An Erlang linked-in driver that allows embedding Lua into the Erlang VM
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Erlualib enables us to implement arbitrary Erlang behavious in Lua. This library makes embedding Lua code to Erlang codebase very easy. How to do it:

  1. Create an Erlang module which you want to implement in Lua
  2. Add 4 lines:
    1. -module(my_mod).
    2. -behaviour(abitrary_behaviour).
    3. -implemented_in({priv, "/module_impl.lua"}). % where to forward calls
    4. -compile({parse_transform, lua_behaviour}). % this does the hard work
  3. Compile and use my_mod as if it was written in pure Erlang.

Below is an example of simple key-value name server. It has 2 operations:

  • {add_name, Key :: binary(), Value :: binary()} -> ok.
  • {get_addr, Key :: binary()} -> 'error' | Value :: binary().

==== name_server.erl ====

-implemented_in({priv, "/name_server.lua"}).
-compile({parse_transform, lua_behaviour}).

==== priv/name_server.lua ====

function init()
    return erlang.atom("ok"), {} -- This empty table will be our state
-- Forwards the call to function which is specified in req[1]. Returns
-- {reply, Return, NewTable}. Return and NewTable are values from the
-- forwarded module.
function handle_call(req, from, tbl)
    return erlang.atom("reply"), call(tbl, req)
-- Adds name to State. Returns {ok, Table}.
function add_name(tbl, name, address)
    tbl[name] = address
    return erlang.atom("ok"), tbl
-- Gets name table and current name. Returns: { 'error' | Value, Table}
function get_addr(tbl, name)
    return tbl[name] or erlang.atom("error"), tbl
-- Call req[1](tbl, req[2], req[3], ...)
function call(tbl, req) return _G[req[1]](tbl, unpack(req, 2)) end

That's it! Compile name_server.erl and call it. Alternatively, download the example and make test.


luam:one_call/3 (the "do all" function) consists of 3 parts:

  1. lua:new_state/0, takes ~220-250µs.
  2. luam:call/4, takes ~12-15µs.
  3. lua:close/1, negligible.

For lua_behaviour, new Lua state is created on every request, which adds significant overhead. In gen_(server|fsm) case (as well as many others), it will be possible to reuse the state, and performance will be much, much better. I just need to create gen_(server|fsm) specific parse_transform for it, which is planned for near future.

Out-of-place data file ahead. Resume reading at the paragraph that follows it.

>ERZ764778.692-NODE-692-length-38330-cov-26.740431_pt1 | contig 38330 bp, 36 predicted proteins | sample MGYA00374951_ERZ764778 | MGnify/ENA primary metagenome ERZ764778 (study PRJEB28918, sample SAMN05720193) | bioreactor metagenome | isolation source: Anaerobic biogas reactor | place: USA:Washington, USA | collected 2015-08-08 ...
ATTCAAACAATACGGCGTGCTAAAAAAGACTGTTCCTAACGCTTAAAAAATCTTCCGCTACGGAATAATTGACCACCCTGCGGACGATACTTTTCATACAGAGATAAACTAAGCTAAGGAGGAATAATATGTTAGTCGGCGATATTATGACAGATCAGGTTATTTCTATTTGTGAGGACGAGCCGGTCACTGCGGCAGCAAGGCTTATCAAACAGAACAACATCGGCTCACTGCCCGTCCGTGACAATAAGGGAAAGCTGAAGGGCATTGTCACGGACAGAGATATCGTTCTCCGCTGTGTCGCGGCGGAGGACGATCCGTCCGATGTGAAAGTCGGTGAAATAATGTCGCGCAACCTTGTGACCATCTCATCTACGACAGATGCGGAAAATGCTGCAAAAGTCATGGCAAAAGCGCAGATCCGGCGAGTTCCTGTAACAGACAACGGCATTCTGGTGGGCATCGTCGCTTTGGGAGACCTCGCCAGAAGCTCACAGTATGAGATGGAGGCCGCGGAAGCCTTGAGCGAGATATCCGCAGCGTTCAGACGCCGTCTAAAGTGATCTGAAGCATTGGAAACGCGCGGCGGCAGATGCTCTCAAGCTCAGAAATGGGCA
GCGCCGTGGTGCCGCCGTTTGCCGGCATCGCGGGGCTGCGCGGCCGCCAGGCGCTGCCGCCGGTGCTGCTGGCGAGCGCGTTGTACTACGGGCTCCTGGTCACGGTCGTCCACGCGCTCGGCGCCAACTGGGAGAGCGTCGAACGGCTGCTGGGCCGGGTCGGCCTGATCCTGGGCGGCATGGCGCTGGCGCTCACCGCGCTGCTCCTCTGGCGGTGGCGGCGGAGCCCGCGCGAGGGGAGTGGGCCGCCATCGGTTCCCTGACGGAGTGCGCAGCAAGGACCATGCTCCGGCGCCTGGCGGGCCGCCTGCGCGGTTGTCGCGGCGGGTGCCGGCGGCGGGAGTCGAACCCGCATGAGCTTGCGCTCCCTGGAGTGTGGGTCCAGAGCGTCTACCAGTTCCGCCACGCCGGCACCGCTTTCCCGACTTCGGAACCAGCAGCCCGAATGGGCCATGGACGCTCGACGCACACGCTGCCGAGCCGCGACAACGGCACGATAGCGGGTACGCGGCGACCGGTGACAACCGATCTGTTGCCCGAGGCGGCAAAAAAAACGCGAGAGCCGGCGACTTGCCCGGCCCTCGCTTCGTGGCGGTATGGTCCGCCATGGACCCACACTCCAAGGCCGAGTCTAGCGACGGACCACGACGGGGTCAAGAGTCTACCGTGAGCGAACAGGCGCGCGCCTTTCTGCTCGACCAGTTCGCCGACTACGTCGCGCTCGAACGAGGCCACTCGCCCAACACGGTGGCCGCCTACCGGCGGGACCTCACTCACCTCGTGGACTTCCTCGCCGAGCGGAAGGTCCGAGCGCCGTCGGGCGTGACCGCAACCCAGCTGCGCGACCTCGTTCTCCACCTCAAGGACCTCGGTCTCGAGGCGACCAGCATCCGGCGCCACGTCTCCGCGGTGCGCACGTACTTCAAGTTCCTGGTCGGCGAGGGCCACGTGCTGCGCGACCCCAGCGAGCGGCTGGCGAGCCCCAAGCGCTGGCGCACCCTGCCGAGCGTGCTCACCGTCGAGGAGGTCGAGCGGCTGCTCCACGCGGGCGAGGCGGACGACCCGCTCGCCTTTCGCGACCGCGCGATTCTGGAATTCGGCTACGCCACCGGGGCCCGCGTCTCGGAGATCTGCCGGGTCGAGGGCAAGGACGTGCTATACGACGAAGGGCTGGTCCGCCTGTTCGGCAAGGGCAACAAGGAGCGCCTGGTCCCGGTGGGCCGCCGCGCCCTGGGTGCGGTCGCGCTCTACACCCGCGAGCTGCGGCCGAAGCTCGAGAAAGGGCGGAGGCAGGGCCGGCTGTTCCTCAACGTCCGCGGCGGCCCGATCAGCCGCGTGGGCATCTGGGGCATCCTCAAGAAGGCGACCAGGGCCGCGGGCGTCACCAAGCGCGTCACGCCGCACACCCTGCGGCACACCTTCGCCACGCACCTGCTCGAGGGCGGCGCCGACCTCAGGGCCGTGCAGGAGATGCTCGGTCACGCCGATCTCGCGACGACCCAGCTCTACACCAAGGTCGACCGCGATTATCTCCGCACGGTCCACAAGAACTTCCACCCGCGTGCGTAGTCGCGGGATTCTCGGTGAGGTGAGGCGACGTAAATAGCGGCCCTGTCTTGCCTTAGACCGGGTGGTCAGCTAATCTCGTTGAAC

Tested on Intel Core 2 Q9400. Performance tests are not scientific, in order to give general overview. Tests were executed serially, with SMP support. More scientific benchmarks are upcoming.

Type conversions Lua -> Erlang

As you already noticed in the Lua example, "erlang" lua library is available! Now it has only one method atom, which takes a string and returns atom. Analogue tuple method is planned (now, when you return an indexed table in Lua, it is treated as a proplist with numeric indices, so there is no way to return nested tuples).

Error handling

When Lua code encounters an error in luam:call/3, lua:multipcall/2 or lua:one_call/3, Erlang exception is thrown: {lua_error, Error}, where Error is a string(), the exception value from Lua.

Some words about erlualib

erlualib is a library for embedding Lua into Erlang. It provides a simple interface that is very similar to the Lua C API, as well as some very useful high-level functions.

This is a fork of Ray Morgan's Erl-Lua library with the following changes:

  • High test coverage (and PropEr tests)
  • New low-level commands
  • Strings in Lua are Binaries in Erlang (instead of lists of numbers)
  • Many bugfixes
  • Dialyzer is happy about this project
  • Rebarized
  • luam:call/4.
  • arbitrary erlang behaviours in Lua

Erlualib is a nice example how and when to PropErly test things. Tests for parse_transforms are coming soon.

Lower level function examlpes

Example how to use luam:call/4:

1> {ok, L} = lua:new_state(),
2> ok = lual:dostring(L, <<"function t(when, tab) return tab[when] end">>),
3> Args = [noon, [{ morning, breakfast }, { noon, lunch }, {evening, dinner} ] ],
4> luam:call(L, "t", Args),

Gist: you can pass (almost) arbitrary Erlang values to the Lua call, and get (almost) arbitrary values back, deserialized, after the call. This will be especially powerful combined with with Erlang behaviours in Lua. As said, stay tuned.

Low level API example:

{ok, L} = lua:new_state().
lua:getfield(L, global, "print").
lua:pushlstring(L, <<"Hello from Lua!">>).
lua:call(L, 1, 0).
% (Lua) => Hello from Lua!

lua:getfield(L, global, "type").
lua:pushnumber(L, 23).
lua:call(L, 1, 1).
S = lua:tolstring(L, 1).
lua:remove(L, 1). % always rebalance the stack.. it is the right thing to do!
S. % => <<"number">>

For more examples, see the tests.

There is also a simple way to run one off simple Lua code snippets:

(continued from above)
lual:dostring(L, <<"print 'Howdy!'">>).
% (Lua) => Howdy!


Build Status

To test the whole project and see eUnit and PropEr in action, run:

make test

This project is continuously tested in Travis-CI.


  • liblua 5.1 fully supported
  • liblua 5.2 fully supported

Main difference of liberlua 5.2 from liberlua 5.1: stack size. 5.2 version is much more restrictive about initial stack size. I am limiting element size to 20 in tests.

How to contribute

Things are needed most, descending priority:

  • Testing and feedback! If you can make something crash, I will love to hear how to do it! Main point of erlualib is to be able to safely run embedded Lua code.
  • More sane and understandable examples (key-value server and calculator are okay, could be much better).
  • Specific behaviour parse_transform implementations and examples (now most important are gen_server and gen_fsm).